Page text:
This is a possible lecture for High School classes: CMT 11, Design 10/11, Ext 11/12. Topics: Design choice, font, photography.
WHY SPEND TIME CREATING A STRONG IMAGE?
At Family Fun Halifax, part of my job is to create engaging feature images that will appeal to the readers, and draw attention to our content through social media. They need to draw the eye in, and make the reader want to click through. A good understanding of the market (what are my readers interested in?), photography (framing, angle, lens, rule of thirds) and font choice (branding) is important.
FONTS = BRANDING
In this case, 3 fonts were pre-selected by our company to maintain a strong brand.
RULE OF THIRDS IN PRACTICE
Note how incredibly important the rule of thirds becomes when trying to fit a chunk of text: “5 Awesome Family Events…” for each picture.
Once published, these photos make appearances across several online platforms. You have to eye up the photo and imagine what Twitter and Facebook will do to it. For example Twitter makes it square, so you have to try to keep all your text away from the edges.
TOOLS FOR THE JOB
Tools used: Shutterstock stock photos , or original photos taken with i phone or digital SLR camera. Pic monkey (free online photo editing software- actually superior to Photoshop for this type of task). Finally, in WordPress – each photo must be allocated an “alt tag” (a description of the contents of image) to allow Google to search it effectively.
This was a great photo to begin with – taken with a wide angle lens at the Freak Lunchbox on Barrington Street. I thought the comic voice box was a really good fit. The colour is eye-dropped from the fake gum on the ceiling.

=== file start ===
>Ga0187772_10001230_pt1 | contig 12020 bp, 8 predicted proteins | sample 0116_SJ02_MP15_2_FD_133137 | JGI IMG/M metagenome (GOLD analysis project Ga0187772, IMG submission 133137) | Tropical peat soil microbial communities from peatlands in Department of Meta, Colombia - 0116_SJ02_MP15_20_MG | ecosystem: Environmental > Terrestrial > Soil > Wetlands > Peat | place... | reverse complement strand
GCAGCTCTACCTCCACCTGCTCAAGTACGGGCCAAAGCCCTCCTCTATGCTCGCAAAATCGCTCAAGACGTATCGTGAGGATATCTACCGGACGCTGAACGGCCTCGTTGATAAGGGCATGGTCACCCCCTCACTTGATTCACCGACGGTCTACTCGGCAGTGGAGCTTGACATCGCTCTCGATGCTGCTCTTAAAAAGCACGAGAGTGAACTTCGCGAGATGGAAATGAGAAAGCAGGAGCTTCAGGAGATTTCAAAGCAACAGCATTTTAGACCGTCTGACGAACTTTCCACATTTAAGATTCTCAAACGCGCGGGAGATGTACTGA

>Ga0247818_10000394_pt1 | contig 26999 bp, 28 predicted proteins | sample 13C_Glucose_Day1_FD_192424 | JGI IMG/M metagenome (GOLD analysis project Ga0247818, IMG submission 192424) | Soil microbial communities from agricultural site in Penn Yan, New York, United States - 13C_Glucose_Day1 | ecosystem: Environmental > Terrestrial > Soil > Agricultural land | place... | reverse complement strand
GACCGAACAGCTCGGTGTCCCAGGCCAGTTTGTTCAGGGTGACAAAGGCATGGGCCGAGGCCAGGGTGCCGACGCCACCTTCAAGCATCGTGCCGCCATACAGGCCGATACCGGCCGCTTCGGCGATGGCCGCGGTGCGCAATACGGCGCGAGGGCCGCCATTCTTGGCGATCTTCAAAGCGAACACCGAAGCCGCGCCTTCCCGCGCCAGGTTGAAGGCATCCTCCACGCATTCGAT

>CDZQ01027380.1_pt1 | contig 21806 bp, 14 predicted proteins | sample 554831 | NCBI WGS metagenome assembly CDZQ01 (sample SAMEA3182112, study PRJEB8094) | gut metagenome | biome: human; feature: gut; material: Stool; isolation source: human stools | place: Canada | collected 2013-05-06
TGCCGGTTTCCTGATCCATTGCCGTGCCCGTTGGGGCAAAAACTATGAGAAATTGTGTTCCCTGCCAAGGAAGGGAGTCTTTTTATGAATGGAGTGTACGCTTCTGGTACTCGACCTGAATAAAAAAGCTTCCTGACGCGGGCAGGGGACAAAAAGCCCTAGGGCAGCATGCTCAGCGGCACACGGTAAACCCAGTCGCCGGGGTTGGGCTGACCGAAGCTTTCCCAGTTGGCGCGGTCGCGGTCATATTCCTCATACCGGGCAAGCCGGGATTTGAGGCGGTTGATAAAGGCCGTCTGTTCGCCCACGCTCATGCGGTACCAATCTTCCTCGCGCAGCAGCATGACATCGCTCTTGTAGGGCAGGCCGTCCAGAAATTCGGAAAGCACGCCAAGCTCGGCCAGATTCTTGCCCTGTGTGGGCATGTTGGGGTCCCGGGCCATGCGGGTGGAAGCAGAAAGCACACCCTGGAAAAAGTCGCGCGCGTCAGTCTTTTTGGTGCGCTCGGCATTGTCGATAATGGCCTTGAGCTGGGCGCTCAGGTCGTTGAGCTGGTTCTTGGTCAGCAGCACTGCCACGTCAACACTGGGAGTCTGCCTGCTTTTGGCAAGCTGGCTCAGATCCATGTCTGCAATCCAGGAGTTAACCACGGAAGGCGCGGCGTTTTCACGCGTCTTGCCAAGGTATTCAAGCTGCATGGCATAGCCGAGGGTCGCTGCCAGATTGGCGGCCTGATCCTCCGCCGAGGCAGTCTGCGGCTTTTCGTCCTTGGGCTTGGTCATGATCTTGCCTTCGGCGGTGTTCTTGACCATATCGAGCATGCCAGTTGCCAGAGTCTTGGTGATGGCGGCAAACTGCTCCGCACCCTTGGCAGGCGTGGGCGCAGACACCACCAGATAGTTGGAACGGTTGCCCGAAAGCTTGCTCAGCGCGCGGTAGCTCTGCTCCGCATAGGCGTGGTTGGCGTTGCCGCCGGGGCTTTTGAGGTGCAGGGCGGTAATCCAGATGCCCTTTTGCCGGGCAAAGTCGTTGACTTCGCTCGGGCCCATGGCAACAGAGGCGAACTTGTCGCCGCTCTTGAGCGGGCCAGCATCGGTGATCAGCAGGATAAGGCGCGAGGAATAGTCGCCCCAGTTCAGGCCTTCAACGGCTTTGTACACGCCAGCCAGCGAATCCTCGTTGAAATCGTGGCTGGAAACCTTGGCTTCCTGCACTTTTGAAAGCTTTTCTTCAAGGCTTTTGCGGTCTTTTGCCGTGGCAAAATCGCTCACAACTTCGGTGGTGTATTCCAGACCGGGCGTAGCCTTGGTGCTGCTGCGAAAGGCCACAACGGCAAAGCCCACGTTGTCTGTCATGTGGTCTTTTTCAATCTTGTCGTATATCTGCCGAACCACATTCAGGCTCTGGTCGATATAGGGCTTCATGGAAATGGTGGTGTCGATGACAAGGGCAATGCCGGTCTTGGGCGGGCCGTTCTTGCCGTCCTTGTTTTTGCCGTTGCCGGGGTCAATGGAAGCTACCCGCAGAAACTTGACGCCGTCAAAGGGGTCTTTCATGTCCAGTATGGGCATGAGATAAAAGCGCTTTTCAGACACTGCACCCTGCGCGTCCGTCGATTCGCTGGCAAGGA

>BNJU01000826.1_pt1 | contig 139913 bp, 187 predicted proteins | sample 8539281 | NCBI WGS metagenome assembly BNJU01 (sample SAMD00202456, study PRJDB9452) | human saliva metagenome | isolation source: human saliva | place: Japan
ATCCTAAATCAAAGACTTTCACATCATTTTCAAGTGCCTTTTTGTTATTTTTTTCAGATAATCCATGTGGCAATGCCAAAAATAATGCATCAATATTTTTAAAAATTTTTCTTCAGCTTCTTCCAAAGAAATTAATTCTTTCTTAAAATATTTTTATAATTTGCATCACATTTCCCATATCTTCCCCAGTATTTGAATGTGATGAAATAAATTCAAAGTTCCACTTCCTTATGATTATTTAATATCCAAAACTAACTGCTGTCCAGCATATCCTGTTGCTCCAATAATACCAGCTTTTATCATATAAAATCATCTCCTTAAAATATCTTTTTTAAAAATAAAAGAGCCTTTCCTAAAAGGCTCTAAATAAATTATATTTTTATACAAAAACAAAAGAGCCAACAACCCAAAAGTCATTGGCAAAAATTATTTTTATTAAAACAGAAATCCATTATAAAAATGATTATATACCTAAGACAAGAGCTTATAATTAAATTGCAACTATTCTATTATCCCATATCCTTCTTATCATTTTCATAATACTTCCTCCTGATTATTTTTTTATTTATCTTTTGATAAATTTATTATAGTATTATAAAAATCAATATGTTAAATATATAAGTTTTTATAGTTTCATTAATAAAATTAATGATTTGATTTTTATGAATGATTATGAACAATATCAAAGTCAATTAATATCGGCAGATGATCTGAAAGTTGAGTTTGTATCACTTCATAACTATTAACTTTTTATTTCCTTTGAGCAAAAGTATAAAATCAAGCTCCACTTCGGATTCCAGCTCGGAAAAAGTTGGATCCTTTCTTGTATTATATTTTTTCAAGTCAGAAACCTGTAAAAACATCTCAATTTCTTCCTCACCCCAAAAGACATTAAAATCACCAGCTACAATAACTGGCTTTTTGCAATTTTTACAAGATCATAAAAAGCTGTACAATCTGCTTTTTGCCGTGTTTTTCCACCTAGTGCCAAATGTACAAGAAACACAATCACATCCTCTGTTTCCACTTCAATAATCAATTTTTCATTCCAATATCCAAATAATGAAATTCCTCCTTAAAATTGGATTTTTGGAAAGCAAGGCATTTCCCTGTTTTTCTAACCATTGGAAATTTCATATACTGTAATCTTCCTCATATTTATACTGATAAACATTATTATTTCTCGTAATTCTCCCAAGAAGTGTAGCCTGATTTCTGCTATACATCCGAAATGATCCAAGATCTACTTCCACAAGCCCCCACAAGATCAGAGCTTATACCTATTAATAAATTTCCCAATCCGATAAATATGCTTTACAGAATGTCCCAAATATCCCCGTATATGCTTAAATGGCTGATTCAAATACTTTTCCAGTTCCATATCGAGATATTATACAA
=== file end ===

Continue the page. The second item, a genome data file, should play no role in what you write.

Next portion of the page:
Easter- used a lot of fun tools from Pic Monkey.
This was a stock image that we bought from Fotalia, an online stock photography library. They have a lot of photos that leave space for text. I used three overlays – a fun shape and two circles, to match the little balls that were in the photo. I used one of our main fonts: Megalopolis Extra for the main title, then one of our secondary fonts: Lato, for the date. To match the colours, I used the eyedropper tool. It took ages to get the balance right – I wanted it to be off-centre, but still balanced. The theme of the post is bright, spring, Easter. This was published the weekend before Easter.
It’s not hard to guess which week this round up was for. A stock image of shamrocks was used as a background. Using pic monkey I applied a rectangular overlay, coloured it green with the eyedropper (i picked a dark green out of the background) and then just used the Megalopolis font for the title. Boring, but “does what it says on the tin”!
Using photographs of other people’s children. Always ask permission. Here, although the child is not easily identifiable, I still asked his Mom whether it was OK to use the pic.
This looks simple but it was quite a complicated image to create, for a Valentine’s Day theme.
Winter shot using stock photograph.
Winter shot. The initial photograph had a nice wintry bokeh effect in the background.
Comic Book Day. My favourite photo. The background is a photo I took at the Museum of Natural history in Halifax. I spent about an hour on this one!
A cappuccino from Local Jo’s makes the perfect backdrop for a title.
Possible Task: examine other blogs and online magazines. Find a feature image and analyze it in terms of subject choice, type of photograph (natural or stock), framing (rule of thirds), font type (branding) and, most important “WHAT IS THE OVERALL MESSAGE?”
I hope you have enjoyed this presentation!